Hiking Amongst Siouxon Creek’s Emerald Waters and Waterfalls

6 05 2016

siouxon creek

Siouxon Creek trail is one of the most beautiful places to hike near Vancouver, Washington. Located in a deep valley, it rarely gets hot even during summer heat waves. April, Tatsuro, Monica and I spent a perfect afternoon hiking there last weekend.

Monica Tatsuro Rod

Monica, Tatsuro and myself.

Hiking Siouxon Creek leads you past flumes, towering moss-covered firs and maples, clear green pools and ends with a 45-foot waterfall. It’s about 4.3 miles to the waterfall, making for a full 8+ mile day. The trail continues past the waterfall. And you can connect with a trail leading to Huffman Peak, which would make for 14 miles total.


There are perhaps ten backpacking campsites along this stretch. And on our hike it seemed most filled up. It would be a Lord of the Rings type experience, I think. I could imagine Orcs coming in the night – perhaps fighting with Cave Trolls. We had expected the area to be muddy because it had rained the day before. But we found only a few spots with mud. Completely delightful. The trail comes almost down to creek level, then climbs sometimes 40 feet above, whilst crossing tributaries. There are lots of small waterfalls and pools to glimpse.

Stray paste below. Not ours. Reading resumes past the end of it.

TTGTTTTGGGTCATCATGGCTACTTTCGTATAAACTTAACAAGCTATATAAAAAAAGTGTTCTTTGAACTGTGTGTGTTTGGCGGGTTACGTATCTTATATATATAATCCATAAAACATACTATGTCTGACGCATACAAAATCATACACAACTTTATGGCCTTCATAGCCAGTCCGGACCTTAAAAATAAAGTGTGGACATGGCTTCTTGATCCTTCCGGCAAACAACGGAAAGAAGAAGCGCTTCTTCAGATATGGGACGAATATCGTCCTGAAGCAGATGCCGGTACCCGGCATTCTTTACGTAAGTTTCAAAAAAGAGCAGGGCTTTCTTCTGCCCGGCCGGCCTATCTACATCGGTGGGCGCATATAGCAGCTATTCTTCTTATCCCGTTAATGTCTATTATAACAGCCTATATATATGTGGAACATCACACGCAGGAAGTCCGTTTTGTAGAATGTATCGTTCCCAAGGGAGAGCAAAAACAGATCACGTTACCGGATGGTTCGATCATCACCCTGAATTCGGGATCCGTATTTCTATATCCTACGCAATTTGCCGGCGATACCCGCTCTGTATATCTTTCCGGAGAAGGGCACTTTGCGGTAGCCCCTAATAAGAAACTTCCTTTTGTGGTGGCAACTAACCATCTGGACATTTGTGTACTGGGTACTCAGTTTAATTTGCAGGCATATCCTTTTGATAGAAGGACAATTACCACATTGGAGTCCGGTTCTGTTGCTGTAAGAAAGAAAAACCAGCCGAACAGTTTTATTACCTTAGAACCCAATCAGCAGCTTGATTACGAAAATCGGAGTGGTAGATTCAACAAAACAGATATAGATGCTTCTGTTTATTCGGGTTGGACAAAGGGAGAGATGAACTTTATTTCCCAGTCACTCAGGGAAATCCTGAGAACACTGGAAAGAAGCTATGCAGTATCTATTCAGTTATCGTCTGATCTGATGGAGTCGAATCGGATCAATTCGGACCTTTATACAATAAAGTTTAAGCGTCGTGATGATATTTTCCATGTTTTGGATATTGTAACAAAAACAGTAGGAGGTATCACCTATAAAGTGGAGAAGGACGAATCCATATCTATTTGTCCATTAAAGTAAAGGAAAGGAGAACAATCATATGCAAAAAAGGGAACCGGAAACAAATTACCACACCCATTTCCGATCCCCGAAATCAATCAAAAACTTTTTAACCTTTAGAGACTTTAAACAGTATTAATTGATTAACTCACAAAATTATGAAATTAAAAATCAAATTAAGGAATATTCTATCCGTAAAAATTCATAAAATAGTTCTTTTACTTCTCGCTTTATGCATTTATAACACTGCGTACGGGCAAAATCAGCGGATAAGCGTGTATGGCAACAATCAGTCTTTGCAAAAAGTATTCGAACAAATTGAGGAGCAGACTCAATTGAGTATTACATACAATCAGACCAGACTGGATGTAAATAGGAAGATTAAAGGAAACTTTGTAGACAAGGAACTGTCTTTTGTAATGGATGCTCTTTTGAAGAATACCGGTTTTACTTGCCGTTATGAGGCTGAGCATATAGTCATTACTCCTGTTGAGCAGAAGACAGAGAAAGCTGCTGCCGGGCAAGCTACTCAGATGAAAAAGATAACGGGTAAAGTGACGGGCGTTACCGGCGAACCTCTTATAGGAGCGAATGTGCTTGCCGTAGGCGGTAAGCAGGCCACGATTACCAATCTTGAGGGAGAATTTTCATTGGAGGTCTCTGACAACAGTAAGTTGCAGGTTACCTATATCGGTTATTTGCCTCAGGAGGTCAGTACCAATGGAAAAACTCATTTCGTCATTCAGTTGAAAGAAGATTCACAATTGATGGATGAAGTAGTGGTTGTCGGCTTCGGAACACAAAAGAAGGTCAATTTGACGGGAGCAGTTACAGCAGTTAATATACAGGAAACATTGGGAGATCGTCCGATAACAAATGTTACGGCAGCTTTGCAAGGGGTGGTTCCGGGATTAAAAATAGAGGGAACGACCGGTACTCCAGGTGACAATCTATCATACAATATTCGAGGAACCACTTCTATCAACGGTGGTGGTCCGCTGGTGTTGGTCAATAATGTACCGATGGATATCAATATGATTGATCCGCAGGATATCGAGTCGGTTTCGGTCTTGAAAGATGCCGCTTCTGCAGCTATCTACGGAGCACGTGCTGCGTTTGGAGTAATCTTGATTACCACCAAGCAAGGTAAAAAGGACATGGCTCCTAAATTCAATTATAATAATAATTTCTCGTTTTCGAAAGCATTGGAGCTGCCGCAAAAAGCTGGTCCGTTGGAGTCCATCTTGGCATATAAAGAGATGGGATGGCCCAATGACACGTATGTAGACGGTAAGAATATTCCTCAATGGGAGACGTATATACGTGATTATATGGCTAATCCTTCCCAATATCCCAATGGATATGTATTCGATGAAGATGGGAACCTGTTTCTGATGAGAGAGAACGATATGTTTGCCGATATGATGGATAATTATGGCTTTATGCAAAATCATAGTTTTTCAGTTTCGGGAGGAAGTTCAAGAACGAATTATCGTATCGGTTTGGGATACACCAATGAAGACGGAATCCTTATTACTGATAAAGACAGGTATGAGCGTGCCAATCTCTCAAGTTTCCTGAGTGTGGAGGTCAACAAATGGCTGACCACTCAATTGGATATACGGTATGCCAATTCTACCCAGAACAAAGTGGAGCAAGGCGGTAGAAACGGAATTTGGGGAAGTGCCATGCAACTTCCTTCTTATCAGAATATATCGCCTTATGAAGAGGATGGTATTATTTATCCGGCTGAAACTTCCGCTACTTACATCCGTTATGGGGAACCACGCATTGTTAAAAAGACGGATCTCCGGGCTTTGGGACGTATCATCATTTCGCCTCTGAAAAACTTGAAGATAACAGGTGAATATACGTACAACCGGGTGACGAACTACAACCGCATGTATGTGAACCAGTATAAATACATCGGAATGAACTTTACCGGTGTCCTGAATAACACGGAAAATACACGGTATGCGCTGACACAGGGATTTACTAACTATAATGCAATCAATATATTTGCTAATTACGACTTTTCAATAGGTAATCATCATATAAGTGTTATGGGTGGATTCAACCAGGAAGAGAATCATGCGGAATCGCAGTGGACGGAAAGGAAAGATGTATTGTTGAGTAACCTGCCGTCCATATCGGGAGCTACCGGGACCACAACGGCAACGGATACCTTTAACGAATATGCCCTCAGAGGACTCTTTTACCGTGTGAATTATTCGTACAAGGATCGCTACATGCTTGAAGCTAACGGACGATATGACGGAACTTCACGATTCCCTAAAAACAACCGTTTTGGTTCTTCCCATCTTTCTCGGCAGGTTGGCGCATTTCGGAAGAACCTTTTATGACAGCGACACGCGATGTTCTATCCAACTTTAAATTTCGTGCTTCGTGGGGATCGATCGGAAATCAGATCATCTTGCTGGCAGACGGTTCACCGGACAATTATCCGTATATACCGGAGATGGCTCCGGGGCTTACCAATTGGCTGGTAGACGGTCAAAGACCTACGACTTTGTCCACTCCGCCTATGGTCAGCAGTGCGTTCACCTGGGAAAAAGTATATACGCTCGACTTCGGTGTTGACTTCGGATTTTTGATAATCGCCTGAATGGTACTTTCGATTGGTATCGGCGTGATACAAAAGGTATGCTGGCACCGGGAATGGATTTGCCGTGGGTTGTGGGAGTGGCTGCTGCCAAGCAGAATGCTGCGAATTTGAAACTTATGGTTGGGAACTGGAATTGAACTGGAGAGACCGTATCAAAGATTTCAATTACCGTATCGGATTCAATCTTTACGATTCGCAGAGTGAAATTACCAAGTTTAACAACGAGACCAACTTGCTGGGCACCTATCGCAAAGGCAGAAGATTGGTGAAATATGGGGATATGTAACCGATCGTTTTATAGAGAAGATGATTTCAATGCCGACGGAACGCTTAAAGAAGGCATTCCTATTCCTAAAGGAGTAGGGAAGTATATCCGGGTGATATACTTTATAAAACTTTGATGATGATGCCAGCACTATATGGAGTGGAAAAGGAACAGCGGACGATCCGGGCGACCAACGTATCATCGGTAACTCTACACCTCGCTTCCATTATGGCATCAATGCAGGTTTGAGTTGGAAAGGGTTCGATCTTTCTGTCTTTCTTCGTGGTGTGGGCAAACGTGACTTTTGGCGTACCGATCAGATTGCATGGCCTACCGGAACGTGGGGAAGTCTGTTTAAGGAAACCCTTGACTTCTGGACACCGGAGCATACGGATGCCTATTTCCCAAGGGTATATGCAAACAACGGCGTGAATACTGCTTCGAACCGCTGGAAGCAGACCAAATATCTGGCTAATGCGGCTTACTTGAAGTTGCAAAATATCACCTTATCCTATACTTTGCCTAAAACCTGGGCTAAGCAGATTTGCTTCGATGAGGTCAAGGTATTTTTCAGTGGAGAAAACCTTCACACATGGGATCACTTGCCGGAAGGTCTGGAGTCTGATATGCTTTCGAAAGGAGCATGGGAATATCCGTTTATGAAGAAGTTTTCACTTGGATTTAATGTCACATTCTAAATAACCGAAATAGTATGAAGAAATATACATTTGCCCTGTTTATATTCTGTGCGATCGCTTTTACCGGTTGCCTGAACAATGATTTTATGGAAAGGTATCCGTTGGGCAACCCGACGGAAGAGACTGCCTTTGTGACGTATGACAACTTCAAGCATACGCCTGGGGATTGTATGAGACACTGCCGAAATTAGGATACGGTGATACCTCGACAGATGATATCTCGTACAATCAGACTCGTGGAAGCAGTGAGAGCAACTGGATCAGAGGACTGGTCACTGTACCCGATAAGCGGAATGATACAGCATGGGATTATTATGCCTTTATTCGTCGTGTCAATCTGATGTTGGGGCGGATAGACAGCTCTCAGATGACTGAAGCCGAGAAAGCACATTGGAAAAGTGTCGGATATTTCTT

It might be tempting to jump in that water, but it was May. The temperature is probably 40 degrees! I have seen people swimming in the middle of summer here, though.

Siouxon Creek is also popular for mountain biking. I originally discovered this trail through a mountain biking guidebook. On our hike this time we only saw two bikers.

Although fast-hiking or fast-packing is trendy these days, I find sometimes going extra slow, or even pausing, yields beautiful rewards.

This area is packed with life. But if you are rushing along, you’ll miss the wonder. There are countless species of plants. Every inch is occupied by a form of life competing for food and sunlight.




Moss clinging to a maple.

There were countless “nurse logs.” A nurse log is a fallen tree that has decomposed to the point that it becomes nutrients for new trees. We saw a toppled old-growth tree, with over 100 feet of new trees growing along it.



Super clear water!

The water is impossibly pure and clear. The rocks are gray, brown, rose, green, and speckled colors. In some places the water is so clear you cannot even see it.



Our turnaround point on the hike was the 45-ft waterfall. Also a nice spot to stop for lunch. We lingered quite a while to soak up the tranquility. Then it was another refreshing hike back to the trailhead.20160430_141735_HDR